Marcus Nunes has a nice post comparing the views of Janet Yellen and Martin Feldstein. I noticed that Feldstein is worried that we are going to repeat the mistakes of the 1960s.
Experience shows that inflation can rise very rapidly. The current consumer-price-index inflation rate of 1.1% is similar to the 1.2% average inflation rate in the first half of the 1960s. Inflation then rose quickly to 5.5% at the end of that decade and to 9% five years later.
Before we consider whether we are likely to repeat the mistakes of the 1960s era Fed, let’s review precisely what those mistakes actually were. Here’s the data as of November 1966:
Unemployment rate = 3.6%, and falling.
Inflation = 3.6% over previous 12 months. That’s a big increase from the 1.7% of the 12 months before that, and the 1.3% inflation rate two years previous. The “Great Inflation” began here.
The fed funds rate was 5.76%.
Hmm, what should the Fed do in a situation like this? Inflation is beginning to accelerate. Unemployment is near all time lows for peacetime. Decisions, decisions. You’ve taken EC101, what do we do next?
The answer is easy. The Fed decided the economy needed a massive emergency jolt of easy money. By December 1966 the fed funds rate was cut to 5.40%. By January 1967 the rate was cut to 4.94%. By April it was cut to 4.05%. By October 1967 it’s at 3.88%. Keep in mind NGDP was rising at 6% to 8% throughout the late 1960s. If you prefer the monetary base as your “concrete steppe”, that indicator started growing much faster as the 1960s progressed.
Now read the minutes of September 2008, when the Fed refused to cut rates in the midst of the mother of all financial panics because of inflation worries, despite TIPS spreads showing 1.23% inflation over the next 5 years, and commodity prices plunging. Does this seem like a Fed that would slash interest rates much lower when inflation is soaring above target and unemployment is 3.6%?
PS. Keep this data in mind when some fool tells you that the Great Inflation was caused by oil shocks or the Vietnam War or budget deficits or unions, or some other nonsense.
PPS. The economics profession (with a few exceptions) was complicit in the crime of 1966. The Fed generally does what the consensus thinks it should do. The “best and the brightest,” the VSPs. Still think it’s impossible that the entire profession could have been as crazy in 2008-09 as I claim they were? How will the Fed’s behavior in 2008 look 50 years later? I’d say about like the 1966-67 Fed looks today. Out of their ******* minds. And then there’s the ECB . . .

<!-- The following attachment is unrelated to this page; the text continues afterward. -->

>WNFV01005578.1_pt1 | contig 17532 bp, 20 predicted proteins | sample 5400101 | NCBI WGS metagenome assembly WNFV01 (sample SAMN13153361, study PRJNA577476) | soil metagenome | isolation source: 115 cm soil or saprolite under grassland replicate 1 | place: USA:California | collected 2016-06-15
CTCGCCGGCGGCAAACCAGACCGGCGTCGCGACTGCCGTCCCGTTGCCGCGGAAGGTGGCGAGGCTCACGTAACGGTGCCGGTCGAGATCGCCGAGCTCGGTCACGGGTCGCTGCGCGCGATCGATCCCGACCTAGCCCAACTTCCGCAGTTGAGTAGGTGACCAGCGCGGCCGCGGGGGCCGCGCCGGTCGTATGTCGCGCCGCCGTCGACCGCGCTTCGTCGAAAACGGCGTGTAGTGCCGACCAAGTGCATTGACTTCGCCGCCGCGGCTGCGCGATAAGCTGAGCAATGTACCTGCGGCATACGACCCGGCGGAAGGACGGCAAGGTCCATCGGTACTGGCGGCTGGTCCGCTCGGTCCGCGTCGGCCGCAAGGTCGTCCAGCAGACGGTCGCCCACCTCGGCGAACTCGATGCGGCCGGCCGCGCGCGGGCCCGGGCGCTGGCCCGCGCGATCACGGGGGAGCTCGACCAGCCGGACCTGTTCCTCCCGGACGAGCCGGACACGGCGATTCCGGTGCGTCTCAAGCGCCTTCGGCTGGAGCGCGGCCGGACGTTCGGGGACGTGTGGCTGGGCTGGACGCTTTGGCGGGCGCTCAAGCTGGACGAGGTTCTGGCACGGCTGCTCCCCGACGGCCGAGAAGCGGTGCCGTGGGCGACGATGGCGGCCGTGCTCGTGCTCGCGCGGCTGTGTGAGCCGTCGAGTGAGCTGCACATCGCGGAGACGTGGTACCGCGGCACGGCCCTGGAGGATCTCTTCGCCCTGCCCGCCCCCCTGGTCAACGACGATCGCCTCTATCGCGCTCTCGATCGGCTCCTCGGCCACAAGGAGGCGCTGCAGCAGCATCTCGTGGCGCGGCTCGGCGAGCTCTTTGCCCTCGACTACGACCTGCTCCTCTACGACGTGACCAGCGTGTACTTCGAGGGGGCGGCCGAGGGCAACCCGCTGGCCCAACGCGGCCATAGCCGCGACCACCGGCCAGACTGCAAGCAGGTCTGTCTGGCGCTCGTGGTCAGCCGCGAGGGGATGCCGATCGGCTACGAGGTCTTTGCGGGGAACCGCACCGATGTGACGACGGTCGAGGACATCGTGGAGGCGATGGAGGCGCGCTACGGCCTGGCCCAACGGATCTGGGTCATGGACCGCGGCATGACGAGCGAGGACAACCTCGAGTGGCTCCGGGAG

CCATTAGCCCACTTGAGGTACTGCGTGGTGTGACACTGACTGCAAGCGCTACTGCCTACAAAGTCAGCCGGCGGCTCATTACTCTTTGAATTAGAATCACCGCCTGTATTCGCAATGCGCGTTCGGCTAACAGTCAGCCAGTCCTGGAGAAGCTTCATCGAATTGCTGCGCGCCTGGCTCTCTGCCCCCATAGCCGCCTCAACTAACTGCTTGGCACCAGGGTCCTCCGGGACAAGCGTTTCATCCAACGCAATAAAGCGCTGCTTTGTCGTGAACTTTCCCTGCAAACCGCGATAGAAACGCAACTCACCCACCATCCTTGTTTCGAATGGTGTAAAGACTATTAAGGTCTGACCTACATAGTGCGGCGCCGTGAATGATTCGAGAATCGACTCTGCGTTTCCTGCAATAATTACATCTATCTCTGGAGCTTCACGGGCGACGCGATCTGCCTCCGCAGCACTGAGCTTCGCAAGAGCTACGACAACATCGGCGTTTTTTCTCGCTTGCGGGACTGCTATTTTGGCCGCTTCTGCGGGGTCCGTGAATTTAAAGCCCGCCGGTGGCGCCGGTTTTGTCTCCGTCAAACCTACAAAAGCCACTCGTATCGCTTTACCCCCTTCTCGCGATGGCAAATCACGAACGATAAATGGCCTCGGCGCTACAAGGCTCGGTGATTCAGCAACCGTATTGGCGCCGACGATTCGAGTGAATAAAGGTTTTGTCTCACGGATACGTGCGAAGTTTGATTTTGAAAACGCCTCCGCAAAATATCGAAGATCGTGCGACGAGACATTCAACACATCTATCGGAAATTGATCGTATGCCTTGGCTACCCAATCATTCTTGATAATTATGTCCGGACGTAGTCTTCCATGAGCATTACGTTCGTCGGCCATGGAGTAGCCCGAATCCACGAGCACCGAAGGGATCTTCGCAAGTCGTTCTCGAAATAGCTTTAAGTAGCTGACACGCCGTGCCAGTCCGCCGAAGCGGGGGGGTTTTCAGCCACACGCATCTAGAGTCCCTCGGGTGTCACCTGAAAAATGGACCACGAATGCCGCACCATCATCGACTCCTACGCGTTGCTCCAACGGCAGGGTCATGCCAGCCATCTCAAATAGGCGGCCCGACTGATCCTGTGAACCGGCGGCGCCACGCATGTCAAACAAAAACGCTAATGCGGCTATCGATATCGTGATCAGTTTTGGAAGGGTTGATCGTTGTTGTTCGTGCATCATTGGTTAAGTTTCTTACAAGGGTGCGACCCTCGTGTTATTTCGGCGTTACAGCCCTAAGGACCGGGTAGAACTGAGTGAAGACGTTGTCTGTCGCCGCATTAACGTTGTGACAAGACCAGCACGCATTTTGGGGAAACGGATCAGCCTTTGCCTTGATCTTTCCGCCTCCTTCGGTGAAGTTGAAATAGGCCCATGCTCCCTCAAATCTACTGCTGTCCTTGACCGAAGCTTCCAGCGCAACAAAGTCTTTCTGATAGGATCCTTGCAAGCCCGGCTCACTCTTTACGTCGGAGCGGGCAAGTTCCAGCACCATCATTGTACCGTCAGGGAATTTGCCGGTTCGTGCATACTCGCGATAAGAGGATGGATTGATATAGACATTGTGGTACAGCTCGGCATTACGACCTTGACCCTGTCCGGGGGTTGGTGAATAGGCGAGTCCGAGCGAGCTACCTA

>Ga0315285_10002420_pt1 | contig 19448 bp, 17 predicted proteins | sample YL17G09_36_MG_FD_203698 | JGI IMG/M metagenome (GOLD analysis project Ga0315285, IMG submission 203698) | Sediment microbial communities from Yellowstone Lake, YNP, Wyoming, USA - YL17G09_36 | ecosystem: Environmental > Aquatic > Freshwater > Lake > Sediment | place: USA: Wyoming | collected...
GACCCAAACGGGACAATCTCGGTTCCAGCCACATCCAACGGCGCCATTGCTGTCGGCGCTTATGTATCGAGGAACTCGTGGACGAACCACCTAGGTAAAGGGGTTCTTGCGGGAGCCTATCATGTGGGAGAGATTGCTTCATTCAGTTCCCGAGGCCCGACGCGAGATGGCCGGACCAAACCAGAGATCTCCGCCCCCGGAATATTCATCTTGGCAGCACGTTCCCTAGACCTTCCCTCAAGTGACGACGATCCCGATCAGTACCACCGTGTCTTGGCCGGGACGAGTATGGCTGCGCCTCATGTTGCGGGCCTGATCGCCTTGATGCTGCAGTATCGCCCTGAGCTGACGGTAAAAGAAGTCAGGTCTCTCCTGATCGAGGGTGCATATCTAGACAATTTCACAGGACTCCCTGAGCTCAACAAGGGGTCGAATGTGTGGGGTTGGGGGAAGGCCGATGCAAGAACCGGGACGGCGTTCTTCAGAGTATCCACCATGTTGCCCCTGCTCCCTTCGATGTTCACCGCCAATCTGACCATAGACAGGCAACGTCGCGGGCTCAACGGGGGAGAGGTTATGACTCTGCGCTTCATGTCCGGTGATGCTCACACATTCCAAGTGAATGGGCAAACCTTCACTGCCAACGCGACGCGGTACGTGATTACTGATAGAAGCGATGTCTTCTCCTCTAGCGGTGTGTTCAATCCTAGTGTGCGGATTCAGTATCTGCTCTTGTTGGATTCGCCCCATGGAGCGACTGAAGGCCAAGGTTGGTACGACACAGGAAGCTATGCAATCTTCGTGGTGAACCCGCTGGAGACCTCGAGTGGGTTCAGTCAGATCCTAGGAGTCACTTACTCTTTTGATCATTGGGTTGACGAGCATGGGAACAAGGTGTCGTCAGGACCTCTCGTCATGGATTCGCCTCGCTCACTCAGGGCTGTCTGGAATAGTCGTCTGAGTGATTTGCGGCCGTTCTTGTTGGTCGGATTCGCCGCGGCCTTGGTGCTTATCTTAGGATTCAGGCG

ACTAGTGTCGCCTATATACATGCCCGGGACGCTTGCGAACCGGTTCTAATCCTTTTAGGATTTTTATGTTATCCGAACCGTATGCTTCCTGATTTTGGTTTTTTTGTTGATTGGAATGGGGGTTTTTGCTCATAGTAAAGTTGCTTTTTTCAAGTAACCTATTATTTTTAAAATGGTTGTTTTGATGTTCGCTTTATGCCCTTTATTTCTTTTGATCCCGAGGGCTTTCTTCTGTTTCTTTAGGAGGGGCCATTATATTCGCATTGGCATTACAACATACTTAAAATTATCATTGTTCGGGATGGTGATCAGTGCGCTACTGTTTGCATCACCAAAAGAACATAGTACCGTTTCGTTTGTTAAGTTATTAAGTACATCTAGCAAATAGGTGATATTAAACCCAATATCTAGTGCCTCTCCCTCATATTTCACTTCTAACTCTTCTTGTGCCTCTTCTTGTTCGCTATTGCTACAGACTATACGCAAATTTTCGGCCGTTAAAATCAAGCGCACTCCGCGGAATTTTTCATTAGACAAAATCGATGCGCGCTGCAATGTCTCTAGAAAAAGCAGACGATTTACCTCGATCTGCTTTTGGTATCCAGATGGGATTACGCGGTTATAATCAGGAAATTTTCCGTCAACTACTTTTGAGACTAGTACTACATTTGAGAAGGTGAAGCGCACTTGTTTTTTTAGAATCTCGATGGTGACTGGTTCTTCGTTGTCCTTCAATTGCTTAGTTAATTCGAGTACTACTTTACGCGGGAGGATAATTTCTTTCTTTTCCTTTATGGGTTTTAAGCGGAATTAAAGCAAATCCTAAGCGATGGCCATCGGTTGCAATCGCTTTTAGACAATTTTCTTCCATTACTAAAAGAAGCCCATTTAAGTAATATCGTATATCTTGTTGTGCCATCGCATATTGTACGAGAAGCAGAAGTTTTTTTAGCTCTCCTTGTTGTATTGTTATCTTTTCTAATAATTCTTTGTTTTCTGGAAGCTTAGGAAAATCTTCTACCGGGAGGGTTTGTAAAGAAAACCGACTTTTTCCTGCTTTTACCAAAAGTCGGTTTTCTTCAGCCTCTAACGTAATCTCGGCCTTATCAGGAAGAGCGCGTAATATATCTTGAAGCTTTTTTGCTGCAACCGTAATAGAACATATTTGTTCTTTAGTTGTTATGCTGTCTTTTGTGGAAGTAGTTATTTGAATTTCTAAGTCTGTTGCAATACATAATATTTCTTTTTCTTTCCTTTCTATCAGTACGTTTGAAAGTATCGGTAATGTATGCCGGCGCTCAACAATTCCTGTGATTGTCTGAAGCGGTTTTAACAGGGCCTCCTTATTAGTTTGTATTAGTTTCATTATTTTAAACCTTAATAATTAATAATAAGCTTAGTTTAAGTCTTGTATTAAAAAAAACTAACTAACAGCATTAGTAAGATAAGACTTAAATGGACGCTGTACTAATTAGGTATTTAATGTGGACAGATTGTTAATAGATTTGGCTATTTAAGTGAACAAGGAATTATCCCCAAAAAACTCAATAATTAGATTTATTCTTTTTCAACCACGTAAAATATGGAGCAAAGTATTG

PPPS. One economist that did understand what was going on was Friedman. I find this (from an Edward Nelson paper) to be amusing:
From April 1966 to the end of the year, the evidence of monetary policy tightening started appearing uniformly across monetary aggregates; the “credit crunch” of 1966 is also evident in other financial indicators and is widely recognized as a period of monetary tightness (Romer and Romer, 1993, pp. 76−78). The Federal Reserve would shift to ease in 1967, and that easing marked a dividing point for Friedman. He would classify 1967 as the beginning of an extended departure from price stability, one in which monetary policy fitted the pattern he had laid out in 1954: an inflation roller-coaster around a rising trend, with the occasional deviations below that trend reflecting shifts to monetary restraint that were abandoned once recessions developed (M. Friedman, 1980, p. 82; Friedman, 1984, p. 26).
The FOMC did not, however, appreciate the scale of its easing during 1967. By explicitly associating high nominal interest rates with tight policy, Committee members and other Federal Reserve officials neglected the distinction between real and nominal interest rates. Friedman, in contrast, was pressing this distinction on policymakers. Chairman Martin could not ignore the criticism, not least because Friedman had attracted the interest of Martin’s Congressional interlocutors. Friedman’s revival of the Fisher effect was referred to when Martin appeared at a February 14, 1968, hearing of the Joint Economic Committee (1968, p. 1980):
Senator SYMINGTON. A famous economist has developed the theory that easy money creates higher interest rates. If you have not examined that concept, would you have someone on your staff do so? It is an interesting theory. I discussed it with the economist in question only last week. Would you have somebody look into it?
Mr. MARTIN. I will be very glad to.
The “famous economist” was, of course, Friedman.
In 2008 no senator asked Bernanke to look into the theory of an obscure Bentley economist that low interest rates are often a sign that money has been tight.